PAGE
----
Study Identifies Racial Disparity in Risk of Interval Colorectal Cancer

A study published in the Annals of Internal Medicine reports that black Medicare enrollees are less likely to receive colonoscopy from more highly-rated physicians, which could increase their risk for interval colorectal cancer.

A study published in the Annals of Internal Medicine reports that black Medicare enrollees are less likely to receive colonoscopy from more highly-rated physicians, which could increase their risk for interval colorectal cancer (CRC), a cancer that develops after a colonoscopy but prior to the next recommended test.

Guidelines in the United States recommend screening for CRC beginning at age 50 in both men and women, based on their average risk for the disease. Screening reduces incidence and mortality by catching precancerous lesions early enough at disease onset and increases the probability of better outcomes. Accounting for nearly 8% of new cancer cases in the United States, CRC was most prevalent among black men in 2013.

Interval CRCs, which make up 3% to 8% of CRC cases in the United States, may stem from patient demographics, clinical factors, and physician factors, including quality of colonoscopy metrics. However, race has not yet been identified as a risk factor for interval CRC.

For their current study, the authors wanted to examine race as a risk factor for interval CRC and its association with the quality of colonoscopy, measured by the physicians’ polyp detection rate (PDR) metric.

The authors identified 2735 interval CRC cases among patients 66 to 75 years of age in the National Cancer Institute's Surveillance, Epidemiology, and End Results (SEER) program, who had a colonoscopy between 2002 and 2011. PDR was the surrogate measure for quality, with a high PDR indicative of better quality of colonoscopy.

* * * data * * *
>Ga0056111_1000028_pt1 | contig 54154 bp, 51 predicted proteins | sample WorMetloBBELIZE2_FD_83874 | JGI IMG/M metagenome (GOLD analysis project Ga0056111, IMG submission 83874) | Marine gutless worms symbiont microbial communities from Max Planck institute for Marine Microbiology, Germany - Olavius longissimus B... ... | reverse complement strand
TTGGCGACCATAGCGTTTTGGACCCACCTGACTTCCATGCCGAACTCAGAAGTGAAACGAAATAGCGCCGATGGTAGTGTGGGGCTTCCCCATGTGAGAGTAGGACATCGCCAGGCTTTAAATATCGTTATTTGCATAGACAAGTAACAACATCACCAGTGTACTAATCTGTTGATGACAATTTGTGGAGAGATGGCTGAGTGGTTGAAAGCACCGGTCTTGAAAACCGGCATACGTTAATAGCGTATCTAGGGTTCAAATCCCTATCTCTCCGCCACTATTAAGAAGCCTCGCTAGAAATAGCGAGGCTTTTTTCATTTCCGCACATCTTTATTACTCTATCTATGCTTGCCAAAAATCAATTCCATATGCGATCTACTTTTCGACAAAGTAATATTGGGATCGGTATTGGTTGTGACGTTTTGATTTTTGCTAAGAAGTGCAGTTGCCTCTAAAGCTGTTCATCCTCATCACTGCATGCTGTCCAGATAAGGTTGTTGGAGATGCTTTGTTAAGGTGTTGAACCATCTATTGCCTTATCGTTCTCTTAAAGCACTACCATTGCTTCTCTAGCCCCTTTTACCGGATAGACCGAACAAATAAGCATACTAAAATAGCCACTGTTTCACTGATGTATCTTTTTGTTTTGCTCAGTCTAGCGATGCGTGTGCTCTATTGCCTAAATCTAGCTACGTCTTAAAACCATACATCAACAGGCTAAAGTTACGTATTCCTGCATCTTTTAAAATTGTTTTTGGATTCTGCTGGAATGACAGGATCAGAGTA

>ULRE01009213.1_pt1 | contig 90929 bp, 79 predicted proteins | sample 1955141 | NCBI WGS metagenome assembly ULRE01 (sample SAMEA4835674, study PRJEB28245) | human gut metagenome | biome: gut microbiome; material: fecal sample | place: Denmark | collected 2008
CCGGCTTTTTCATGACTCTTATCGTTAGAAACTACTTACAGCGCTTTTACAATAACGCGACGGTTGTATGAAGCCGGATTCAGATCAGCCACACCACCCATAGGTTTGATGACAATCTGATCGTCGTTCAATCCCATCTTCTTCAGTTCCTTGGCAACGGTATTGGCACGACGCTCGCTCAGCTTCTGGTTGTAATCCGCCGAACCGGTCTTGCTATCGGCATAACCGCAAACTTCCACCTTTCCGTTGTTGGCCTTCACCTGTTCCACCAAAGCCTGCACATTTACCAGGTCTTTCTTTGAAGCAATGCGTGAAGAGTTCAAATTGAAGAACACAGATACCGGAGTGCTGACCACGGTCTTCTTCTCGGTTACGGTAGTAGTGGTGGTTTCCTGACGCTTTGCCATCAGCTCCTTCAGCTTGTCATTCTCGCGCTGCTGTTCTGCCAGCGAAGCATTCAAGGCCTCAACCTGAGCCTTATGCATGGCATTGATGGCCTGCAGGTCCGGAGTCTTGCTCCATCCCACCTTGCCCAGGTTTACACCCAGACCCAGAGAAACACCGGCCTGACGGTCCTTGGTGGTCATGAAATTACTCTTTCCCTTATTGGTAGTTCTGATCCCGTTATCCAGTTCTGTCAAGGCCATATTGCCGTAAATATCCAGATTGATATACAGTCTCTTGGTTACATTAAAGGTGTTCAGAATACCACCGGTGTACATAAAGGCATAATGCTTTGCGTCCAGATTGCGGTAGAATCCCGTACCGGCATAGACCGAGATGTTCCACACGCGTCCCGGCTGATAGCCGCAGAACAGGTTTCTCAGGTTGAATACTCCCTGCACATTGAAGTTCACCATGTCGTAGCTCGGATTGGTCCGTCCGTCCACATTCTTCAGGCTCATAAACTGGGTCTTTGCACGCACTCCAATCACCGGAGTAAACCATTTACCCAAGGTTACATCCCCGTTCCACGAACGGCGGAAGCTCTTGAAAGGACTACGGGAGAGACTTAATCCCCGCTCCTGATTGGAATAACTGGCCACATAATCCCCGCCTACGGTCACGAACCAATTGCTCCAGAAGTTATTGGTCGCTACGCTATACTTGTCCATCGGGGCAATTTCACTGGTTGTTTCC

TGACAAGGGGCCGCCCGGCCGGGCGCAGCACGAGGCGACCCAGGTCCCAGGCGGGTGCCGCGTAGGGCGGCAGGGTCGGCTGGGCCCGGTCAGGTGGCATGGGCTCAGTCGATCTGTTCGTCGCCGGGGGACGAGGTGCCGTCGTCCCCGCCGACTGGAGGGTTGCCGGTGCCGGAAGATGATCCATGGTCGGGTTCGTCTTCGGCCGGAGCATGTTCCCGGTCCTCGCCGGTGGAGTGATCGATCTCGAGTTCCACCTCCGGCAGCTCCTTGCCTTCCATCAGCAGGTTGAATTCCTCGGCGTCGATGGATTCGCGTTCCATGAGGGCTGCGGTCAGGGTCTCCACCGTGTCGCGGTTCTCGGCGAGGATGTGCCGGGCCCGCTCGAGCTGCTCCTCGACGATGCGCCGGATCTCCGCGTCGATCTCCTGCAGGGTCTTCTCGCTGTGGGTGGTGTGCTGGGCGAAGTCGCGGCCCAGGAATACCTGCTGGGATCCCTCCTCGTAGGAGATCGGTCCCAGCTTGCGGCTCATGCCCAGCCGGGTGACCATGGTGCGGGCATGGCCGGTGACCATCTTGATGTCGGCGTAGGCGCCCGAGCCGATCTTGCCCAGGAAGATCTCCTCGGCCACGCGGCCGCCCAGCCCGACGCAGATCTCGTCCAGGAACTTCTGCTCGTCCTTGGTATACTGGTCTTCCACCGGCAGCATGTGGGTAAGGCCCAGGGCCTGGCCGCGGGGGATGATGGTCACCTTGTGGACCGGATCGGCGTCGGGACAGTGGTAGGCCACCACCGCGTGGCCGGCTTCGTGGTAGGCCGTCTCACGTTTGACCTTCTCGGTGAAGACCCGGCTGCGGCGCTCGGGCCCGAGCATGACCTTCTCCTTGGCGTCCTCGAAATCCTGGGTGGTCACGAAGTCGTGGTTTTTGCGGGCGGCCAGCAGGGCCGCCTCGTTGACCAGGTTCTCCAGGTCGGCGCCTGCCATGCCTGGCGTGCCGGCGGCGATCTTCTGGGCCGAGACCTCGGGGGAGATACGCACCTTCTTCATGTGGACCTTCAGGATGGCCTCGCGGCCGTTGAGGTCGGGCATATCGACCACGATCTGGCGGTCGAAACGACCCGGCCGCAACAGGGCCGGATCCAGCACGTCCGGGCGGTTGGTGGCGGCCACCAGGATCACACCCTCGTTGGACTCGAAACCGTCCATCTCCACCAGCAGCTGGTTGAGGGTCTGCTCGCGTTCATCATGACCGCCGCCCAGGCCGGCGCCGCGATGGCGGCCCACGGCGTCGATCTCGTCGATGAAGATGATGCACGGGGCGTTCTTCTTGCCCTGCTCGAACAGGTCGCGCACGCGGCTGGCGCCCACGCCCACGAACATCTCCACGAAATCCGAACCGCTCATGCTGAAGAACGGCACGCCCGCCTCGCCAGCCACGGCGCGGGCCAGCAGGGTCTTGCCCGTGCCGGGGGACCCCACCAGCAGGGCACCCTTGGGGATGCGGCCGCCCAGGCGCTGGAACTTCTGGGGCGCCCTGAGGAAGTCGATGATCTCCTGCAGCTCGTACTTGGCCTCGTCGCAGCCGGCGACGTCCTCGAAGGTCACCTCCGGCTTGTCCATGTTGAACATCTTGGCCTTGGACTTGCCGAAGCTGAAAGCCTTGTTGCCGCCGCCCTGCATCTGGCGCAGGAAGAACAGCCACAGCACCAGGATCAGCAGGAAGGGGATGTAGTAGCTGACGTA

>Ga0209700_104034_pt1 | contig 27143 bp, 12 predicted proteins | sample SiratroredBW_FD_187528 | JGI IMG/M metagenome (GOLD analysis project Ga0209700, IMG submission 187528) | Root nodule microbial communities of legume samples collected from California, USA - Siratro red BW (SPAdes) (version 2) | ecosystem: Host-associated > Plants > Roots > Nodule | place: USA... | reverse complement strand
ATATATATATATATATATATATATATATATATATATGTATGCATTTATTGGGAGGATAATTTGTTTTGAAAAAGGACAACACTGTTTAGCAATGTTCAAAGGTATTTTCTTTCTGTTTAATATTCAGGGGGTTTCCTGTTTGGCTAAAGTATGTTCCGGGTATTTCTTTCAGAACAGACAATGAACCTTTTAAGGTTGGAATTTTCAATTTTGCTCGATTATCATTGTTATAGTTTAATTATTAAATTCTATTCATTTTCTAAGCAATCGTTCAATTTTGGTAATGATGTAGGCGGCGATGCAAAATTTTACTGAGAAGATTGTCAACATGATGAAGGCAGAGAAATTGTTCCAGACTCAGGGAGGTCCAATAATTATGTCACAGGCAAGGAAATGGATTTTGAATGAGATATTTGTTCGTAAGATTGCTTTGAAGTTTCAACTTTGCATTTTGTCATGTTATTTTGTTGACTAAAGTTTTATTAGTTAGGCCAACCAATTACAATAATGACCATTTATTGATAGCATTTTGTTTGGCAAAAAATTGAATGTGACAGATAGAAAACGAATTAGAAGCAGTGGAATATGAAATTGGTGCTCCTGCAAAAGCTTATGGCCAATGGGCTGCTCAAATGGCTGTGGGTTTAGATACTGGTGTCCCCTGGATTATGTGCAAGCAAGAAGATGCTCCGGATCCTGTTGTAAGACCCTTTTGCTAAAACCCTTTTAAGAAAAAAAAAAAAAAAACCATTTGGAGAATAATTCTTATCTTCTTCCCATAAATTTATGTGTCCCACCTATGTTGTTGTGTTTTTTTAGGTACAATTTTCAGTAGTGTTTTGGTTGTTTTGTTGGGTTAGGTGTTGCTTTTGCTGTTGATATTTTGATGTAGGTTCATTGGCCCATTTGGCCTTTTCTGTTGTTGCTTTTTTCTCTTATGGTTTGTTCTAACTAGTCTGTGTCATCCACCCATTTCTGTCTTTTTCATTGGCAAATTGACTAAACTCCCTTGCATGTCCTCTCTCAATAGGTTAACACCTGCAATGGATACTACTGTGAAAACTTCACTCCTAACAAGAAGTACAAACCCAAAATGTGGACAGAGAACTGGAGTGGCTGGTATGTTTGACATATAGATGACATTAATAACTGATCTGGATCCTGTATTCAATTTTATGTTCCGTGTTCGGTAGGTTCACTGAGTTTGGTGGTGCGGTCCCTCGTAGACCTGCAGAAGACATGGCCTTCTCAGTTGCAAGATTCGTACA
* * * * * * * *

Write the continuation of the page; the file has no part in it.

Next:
The study found that 52.8% of black individuals in the study received a colonoscopy from physicians with a low PDR, compared with 46.2% of white persons, with an interval CRC of 7.1% and 5.8%, respectively. PDR, the authors note, was significantly associated with an interval cancer. Black persons in the group had a significantly higher risk for interval CRC (Hazard ratio [HR], 1.31; 95% CI, 1.13 to 1.51). with the greatest disparity observed for rectal cancer (HR, 1.70; 95% CI, 1.25 to 2.31) and the distal colon (HR, 1.45; 95% CI, 1.00 to 2.11).

Compared with whites, blacks had a 31% higher risk for interval CRC after accounting for polyp detection rate and factors such as socioeconomic status. Differences between black persons and white persons were greater among physicians with higher PDRs, the authors write.

“Our findings are consistent with previous reports that blacks were more likely to receive healthcare from physicians in lower resource settings and also experienced poorer outcomes,” said Stacey Fedewa, PhD, MPH, of the American Cancer Society, who led the study. She concluded that interventions that improve outcomes for patients can increase disparities, since they’re often less available to ethnic minorities.

Reference

Fedewa SA, Flanders WD, Ward KC, et al. Racial and ethnic disparities in interval colorectal cancer incidence: a population-based cohort study [published online May 23, 2017]. Ann Intern Med. 2017. doi: 10.7326/M16-1154.